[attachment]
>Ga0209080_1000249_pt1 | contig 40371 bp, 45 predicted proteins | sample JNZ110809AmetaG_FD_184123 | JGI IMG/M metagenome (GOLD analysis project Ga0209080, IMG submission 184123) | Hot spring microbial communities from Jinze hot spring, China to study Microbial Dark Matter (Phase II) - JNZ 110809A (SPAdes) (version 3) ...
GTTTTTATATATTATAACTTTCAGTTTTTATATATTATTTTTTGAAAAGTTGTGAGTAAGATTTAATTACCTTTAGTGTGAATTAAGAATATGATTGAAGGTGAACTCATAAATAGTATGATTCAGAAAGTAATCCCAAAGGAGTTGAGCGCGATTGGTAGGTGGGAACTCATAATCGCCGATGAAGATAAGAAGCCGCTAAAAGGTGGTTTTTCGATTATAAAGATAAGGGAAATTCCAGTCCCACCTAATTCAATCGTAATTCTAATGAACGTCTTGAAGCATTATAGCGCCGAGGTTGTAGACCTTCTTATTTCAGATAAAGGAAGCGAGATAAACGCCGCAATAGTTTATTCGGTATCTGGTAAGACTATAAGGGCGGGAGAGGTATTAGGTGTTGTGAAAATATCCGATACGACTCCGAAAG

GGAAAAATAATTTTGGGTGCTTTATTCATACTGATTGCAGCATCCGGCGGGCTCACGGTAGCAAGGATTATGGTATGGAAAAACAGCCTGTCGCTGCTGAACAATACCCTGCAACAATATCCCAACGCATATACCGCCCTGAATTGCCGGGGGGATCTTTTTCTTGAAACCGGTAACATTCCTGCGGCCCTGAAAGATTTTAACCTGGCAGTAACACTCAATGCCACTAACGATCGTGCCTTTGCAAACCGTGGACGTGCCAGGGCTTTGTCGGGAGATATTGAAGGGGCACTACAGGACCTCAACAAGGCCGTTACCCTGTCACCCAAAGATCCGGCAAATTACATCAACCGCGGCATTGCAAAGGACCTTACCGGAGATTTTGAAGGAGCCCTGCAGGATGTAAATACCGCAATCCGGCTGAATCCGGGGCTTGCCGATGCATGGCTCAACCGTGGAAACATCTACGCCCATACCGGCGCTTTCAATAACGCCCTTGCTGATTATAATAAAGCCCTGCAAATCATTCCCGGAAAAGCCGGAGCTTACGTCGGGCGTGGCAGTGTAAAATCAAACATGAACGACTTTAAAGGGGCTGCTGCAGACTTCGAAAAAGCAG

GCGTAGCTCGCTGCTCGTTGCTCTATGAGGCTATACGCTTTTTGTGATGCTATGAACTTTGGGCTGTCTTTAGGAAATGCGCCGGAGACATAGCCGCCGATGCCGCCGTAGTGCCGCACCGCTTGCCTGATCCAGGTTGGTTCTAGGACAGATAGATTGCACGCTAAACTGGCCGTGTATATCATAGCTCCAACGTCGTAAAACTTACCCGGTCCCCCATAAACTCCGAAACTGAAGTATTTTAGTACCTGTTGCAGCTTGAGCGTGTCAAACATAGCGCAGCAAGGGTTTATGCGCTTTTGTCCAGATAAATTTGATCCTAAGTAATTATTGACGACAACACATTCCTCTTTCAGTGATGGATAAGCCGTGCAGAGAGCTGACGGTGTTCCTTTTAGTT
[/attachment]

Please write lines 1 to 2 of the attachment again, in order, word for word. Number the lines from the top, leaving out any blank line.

>Ga0209080_1000249_pt1 | contig 40371 bp, 45 predicted proteins | sample JNZ110809AmetaG_FD_184123 | JGI IMG/M metagenome (GOLD analysis project Ga0209080, IMG submission 184123) | Hot spring microbial communities from Jinze hot spring, China to study Microbial Dark Matter (Phase II) - JNZ 110809A (SPAdes) (version 3) ...
GTTTTTATATATTATAACTTTCAGTTTTTATATATTATTTTTTGAAAAGTTGTGAGTAAGATTTAATTACCTTTAGTGTGAATTAAGAATATGATTGAAGGTGAACTCATAAATAGTATGATTCAGAAAGTAATCCCAAAGGAGTTGAGCGCGATTGGTAGGTGGGAACTCATAATCGCCGATGAAGATAAGAAGCCGCTAAAAGGTGGTTTTTCGATTATAAAGATAAGGGAAATTCCAGTCCCACCTAATTCAATCGTAATTCTAATGAACGTCTTGAAGCATTATAGCGCCGAGGTTGTAGACCTTCTTATTTCAGATAAAGGAAGCGAGATAAACGCCGCAATAGTTTATTCGGTATCTGGTAAGACTATAAGGGCGGGAGAGGTATTAGGTGTTGTGAAAATATCCGATACGACTCCGAAAG